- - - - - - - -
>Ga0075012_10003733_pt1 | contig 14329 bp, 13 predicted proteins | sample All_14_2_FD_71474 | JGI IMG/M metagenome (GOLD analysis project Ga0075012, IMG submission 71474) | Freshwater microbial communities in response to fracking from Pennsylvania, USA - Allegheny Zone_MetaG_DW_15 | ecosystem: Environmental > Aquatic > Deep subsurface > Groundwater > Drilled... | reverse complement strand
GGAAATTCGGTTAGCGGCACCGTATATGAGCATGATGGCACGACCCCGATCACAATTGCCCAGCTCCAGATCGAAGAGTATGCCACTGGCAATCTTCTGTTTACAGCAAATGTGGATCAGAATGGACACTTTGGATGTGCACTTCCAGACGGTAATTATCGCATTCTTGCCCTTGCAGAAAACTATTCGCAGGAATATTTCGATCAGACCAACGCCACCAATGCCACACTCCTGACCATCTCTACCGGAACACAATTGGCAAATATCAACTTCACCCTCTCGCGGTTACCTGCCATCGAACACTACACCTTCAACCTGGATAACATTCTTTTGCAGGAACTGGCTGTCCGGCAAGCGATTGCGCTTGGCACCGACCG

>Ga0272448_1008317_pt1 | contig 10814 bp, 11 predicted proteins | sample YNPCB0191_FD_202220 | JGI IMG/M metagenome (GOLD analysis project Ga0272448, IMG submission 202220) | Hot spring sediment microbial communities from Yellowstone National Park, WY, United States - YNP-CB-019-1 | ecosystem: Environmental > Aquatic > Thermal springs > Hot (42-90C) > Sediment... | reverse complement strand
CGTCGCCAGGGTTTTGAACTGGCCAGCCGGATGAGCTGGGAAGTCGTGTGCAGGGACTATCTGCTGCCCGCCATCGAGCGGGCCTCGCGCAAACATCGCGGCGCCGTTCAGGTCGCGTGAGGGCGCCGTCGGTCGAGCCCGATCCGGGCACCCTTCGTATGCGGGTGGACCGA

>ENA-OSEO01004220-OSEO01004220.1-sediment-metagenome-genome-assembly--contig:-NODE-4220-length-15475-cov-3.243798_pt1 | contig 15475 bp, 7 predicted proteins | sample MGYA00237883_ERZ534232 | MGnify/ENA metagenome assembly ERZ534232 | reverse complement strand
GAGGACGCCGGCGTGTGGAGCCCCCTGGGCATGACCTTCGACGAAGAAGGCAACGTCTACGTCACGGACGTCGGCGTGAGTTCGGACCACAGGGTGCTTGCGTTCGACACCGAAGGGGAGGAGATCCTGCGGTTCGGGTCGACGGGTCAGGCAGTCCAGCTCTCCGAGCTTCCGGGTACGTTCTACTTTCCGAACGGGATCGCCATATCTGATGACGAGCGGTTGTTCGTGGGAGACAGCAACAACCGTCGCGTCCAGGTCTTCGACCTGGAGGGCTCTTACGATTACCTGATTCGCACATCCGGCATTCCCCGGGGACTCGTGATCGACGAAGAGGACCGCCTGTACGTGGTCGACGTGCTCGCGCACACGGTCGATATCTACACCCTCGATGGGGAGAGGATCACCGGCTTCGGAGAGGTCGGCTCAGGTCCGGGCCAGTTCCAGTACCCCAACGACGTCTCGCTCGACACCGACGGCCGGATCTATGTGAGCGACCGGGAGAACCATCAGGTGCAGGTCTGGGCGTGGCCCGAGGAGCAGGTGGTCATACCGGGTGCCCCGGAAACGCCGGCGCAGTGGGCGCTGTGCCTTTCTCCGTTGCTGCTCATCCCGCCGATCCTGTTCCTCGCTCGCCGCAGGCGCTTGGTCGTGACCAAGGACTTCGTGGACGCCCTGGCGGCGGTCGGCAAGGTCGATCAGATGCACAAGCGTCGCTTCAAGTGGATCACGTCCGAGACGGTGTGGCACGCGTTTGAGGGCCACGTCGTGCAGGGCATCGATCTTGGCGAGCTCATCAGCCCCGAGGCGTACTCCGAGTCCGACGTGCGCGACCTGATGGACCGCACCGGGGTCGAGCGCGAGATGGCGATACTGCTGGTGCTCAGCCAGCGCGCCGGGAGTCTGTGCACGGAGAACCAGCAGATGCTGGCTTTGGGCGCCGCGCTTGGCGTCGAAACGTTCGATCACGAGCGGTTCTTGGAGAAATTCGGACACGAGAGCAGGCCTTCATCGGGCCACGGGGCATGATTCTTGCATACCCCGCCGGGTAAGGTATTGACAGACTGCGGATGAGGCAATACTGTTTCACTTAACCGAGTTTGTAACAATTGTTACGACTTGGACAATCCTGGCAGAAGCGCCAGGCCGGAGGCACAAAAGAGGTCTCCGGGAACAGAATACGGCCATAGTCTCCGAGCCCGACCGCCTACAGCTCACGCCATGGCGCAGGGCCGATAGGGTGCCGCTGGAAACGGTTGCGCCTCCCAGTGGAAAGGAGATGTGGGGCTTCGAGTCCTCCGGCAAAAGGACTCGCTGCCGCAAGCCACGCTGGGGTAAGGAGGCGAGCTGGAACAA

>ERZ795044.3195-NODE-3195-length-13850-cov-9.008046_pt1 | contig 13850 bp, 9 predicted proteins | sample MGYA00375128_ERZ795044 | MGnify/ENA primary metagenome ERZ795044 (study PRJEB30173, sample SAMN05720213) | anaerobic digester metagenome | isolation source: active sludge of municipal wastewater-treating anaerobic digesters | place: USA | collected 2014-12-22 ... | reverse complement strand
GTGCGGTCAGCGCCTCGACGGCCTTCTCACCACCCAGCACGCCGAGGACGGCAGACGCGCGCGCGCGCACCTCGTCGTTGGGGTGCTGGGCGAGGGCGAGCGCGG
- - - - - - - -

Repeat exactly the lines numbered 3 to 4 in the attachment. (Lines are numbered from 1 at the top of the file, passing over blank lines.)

>Ga0272448_1008317_pt1 | contig 10814 bp, 11 predicted proteins | sample YNPCB0191_FD_202220 | JGI IMG/M metagenome (GOLD analysis project Ga0272448, IMG submission 202220) | Hot spring sediment microbial communities from Yellowstone National Park, WY, United States - YNP-CB-019-1 | ecosystem: Environmental > Aquatic > Thermal springs > Hot (42-90C) > Sediment... | reverse complement strand
CGTCGCCAGGGTTTTGAACTGGCCAGCCGGATGAGCTGGGAAGTCGTGTGCAGGGACTATCTGCTGCCCGCCATCGAGCGGGCCTCGCGCAAACATCGCGGCGCCGTTCAGGTCGCGTGAGGGCGCCGTCGGTCGAGCCCGATCCGGGCACCCTTCGTATGCGGGTGGACCGA